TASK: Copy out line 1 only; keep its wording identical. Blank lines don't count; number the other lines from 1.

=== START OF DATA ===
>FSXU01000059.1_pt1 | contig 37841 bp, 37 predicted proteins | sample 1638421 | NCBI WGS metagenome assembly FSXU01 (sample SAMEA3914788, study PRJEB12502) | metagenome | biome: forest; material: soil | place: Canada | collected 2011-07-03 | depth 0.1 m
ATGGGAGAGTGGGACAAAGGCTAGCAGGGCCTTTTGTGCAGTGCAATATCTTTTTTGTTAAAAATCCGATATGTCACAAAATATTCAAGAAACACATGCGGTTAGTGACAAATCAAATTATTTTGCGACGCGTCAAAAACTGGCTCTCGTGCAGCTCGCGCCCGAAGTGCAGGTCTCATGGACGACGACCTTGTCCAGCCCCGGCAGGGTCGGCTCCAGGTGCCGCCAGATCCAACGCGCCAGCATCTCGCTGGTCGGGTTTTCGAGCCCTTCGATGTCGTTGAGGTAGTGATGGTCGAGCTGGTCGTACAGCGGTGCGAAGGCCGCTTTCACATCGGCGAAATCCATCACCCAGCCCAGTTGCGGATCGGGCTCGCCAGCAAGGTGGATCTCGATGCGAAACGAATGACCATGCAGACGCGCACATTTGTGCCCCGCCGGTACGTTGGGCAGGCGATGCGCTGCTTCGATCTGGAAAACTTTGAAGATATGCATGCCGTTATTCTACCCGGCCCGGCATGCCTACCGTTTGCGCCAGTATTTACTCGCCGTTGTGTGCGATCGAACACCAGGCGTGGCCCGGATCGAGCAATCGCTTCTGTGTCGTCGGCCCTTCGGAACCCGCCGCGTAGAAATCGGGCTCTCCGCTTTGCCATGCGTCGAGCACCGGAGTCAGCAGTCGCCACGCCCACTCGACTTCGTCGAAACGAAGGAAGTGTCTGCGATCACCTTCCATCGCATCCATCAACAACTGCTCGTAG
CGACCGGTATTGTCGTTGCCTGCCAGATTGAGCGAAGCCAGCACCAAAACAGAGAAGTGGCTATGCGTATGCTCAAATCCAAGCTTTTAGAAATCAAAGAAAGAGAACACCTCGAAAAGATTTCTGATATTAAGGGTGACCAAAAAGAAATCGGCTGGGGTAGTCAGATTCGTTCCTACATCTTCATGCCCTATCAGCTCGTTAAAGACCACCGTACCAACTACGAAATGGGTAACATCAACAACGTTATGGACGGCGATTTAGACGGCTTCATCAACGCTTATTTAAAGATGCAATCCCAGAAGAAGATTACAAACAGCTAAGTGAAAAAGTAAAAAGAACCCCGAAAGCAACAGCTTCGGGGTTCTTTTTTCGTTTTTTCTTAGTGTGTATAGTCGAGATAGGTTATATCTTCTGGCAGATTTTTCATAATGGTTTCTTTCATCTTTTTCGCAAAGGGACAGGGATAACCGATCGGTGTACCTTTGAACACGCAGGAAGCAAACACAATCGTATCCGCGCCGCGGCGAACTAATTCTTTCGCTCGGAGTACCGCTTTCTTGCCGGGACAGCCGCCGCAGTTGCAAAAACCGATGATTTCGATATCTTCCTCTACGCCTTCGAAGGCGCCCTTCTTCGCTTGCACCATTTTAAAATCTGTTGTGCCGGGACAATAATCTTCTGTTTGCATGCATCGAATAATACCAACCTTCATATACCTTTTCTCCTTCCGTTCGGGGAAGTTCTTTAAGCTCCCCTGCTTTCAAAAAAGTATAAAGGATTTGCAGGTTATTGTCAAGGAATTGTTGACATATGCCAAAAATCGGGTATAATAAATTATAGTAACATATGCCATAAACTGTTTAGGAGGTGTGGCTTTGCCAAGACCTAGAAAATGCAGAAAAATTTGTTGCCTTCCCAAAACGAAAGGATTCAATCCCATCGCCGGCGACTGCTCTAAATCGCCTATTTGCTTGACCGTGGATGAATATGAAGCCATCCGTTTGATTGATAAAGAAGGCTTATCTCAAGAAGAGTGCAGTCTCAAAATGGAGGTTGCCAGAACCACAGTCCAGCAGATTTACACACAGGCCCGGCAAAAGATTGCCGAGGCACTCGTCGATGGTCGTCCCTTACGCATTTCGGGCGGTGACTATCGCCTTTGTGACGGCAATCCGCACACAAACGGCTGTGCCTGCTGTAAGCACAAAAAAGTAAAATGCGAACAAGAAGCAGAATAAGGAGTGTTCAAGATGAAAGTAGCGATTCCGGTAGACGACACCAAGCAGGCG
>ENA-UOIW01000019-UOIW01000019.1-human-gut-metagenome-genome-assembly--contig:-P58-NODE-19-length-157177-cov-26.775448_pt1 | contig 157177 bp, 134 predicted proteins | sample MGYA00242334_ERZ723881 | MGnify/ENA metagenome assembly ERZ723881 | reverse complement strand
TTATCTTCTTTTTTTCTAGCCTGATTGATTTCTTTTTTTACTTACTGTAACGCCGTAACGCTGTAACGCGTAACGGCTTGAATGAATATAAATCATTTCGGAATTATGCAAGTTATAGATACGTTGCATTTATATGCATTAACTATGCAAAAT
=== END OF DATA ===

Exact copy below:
>FSXU01000059.1_pt1 | contig 37841 bp, 37 predicted proteins | sample 1638421 | NCBI WGS metagenome assembly FSXU01 (sample SAMEA3914788, study PRJEB12502) | metagenome | biome: forest; material: soil | place: Canada | collected 2011-07-03 | depth 0.1 m